The “Euglena Combined Regenerative Organic food Production In Space”, in short Eu:CROPIS, is a new mission for the DLR Compact Satellite program. As example of expertise in the field of gravitational and molecular biology it is conducted as cooperation between the DLR Institute of Aerospace Medicine and the Cell Biology of Plants Department of the University of Erlangen. Eu:CROPIS is a biological life support system experiment which deals with stability and self-sustainability under different levels of acceleration.
The science case of the Eu:CROPIS mission was enhanced by an international cooperation with NASA Ames Research Center (ARC, Astrobiology Institute). The DLR Compact Satellite is developed by the DLR Institute of Space Systems and features the concept of a multipurpose bus which can be specifically adapted to a wide range of mission scenarios and scientific user requirements. Under the maxim of “doing big science on small satellites” the nominal mass of the bus is limited to 250kg, including payloads, to ensure cost effectiveness in extraterrestrial research. The nominal mission duration is planned to stay below 24 months. Mission operations are carried out by the German Space Operations Center (GSOC) utilizing DLR ground infrastructure.
One of the central issues addressed by life sciences at present time is the analysis of how cells and entire organisms are able to integrate a multitude of stimuli and environmental information and react in a meaningful and sensible manner. The questions on establishing a stable equilibrium is also of vital importance for bio regenerative life support systems. The attractiveness of life support systems is also founded on the option of their useful integration into existing metabolic cycles on spaceships, submarines and other isolated environments. This would enable the recycling of waste of different kinds, the production of oxygen and last but not least food production. The visionary idea that one day human beings could live permanently or at least for elongated periods of time on other celestial bodies involves, among others, the question of the options for human nutrition and oxygen supply, as well as creating a psychological stable environment, that means offering a ‘little piece of home’. Again the basic question has to be answered whether if and how such systems are able to operate under reduced gravity or in which way they have to be modified.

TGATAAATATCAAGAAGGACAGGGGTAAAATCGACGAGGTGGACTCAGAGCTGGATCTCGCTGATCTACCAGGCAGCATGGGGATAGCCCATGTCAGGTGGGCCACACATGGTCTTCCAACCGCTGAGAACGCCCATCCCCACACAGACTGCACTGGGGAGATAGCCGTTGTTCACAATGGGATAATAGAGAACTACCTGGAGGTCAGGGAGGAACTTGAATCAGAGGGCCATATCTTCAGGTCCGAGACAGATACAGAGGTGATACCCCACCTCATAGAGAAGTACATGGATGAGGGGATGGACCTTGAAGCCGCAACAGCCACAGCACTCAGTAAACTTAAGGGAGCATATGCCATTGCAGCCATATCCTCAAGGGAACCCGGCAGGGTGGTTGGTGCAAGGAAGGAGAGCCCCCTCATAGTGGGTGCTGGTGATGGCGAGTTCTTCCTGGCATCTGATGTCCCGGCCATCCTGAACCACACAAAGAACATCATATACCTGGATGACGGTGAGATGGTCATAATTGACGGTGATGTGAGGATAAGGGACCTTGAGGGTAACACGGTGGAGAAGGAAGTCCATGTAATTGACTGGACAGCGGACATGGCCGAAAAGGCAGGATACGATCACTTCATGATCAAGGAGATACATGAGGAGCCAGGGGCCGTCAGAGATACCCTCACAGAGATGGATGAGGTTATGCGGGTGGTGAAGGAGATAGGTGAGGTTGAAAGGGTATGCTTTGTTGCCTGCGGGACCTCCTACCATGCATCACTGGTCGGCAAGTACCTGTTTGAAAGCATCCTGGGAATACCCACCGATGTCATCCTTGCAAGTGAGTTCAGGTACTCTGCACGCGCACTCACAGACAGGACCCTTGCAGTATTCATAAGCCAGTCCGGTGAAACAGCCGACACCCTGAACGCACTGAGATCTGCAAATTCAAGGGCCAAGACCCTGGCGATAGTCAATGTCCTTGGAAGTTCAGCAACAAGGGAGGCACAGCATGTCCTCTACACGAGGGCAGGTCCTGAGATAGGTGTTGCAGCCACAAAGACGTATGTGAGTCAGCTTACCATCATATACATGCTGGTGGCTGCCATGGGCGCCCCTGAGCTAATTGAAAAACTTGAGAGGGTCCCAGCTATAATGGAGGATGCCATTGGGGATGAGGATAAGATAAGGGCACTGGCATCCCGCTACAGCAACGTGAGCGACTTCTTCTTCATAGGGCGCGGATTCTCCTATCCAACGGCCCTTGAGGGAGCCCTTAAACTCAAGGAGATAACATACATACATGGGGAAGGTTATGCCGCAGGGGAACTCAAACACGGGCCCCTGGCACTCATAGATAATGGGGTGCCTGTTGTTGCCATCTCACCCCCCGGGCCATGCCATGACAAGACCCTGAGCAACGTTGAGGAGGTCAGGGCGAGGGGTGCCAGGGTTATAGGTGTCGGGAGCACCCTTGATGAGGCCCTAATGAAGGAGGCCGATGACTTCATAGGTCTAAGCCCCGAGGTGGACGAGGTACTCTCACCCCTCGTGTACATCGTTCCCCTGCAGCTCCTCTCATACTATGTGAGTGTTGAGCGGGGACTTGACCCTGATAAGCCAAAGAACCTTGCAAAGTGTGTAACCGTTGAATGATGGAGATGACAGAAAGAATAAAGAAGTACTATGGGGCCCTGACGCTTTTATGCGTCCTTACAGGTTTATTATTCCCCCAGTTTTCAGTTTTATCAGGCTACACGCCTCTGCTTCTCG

The Eu:CROPIS experiment will serve the purpose of feasibility and technology demonstration in the field of life support systems and gravitational biological research, thereby incorporating most up-to-date molecular biological analysis methods and image processing in space. For the first time the envisaged Eu:CROPIS mission within the DLR compact satellite program offers the opportunity of researching coupled biological life support systems under different values of gravity (space, moon, mars) utilizing state of the art methods for image and molecular analysis.
A major problem in manned space flight is the processing of urine. Today urine is used only for the recovery of the contained water. This dead end situation for raw materials and resources has never been utilized in a closed recycling system. The urinary solutes are, after proper conversion, best suited for plant fertilizing. Urine of habitat residents can be used to grow fresh fruits and vegetables. Eu:CROPIS shall prove this concept under varying conditions of gravity (open space, moon and mars).
Currently, the Institute of Aerospace Medicine in the German Aerospace Center DLR is doing extensive research on a system which produces ready to use fertilizer solution from urine and biological waste for plant breeding. In addition, the cleaning and decontamination rates of biological filters are examined and tested for their performances. The core element of the C.R.O.P. system is a microbiological trickle filter made of lava rock. The lava rock is used as a habitat for a variety of microorganisms such as bacteria, fungi and protozoa. The high degree of adaptability of this system in respect to organismic diversity allows a usage for the degradation and detoxification of various substances passing through the filter tube. The filter is able to adjust dynamically to the supplied substances by selective reproduction of the organisms that can degrade and utilize these substances as their food base.
It is known that a bio-filter system like the C.R.O.P. filter is able to stabilize an aquatic as well as a hydroponic plant system. The proposed experiment takes advantage of this principle property.
The reduction of waste is a crucial point in times of growing megacities and increasing populations. C.R.O.P. contributes by reducing biodegradable waste and offers a possibility to grow vegetables and even animal protein in apartment spaces. Additionally the system enhances air quality by cleansing and humidifying. Facilities following the principles of C.R.O.P. in agriculture diminish the amount of organic residues and pre-process fertilizing solutions.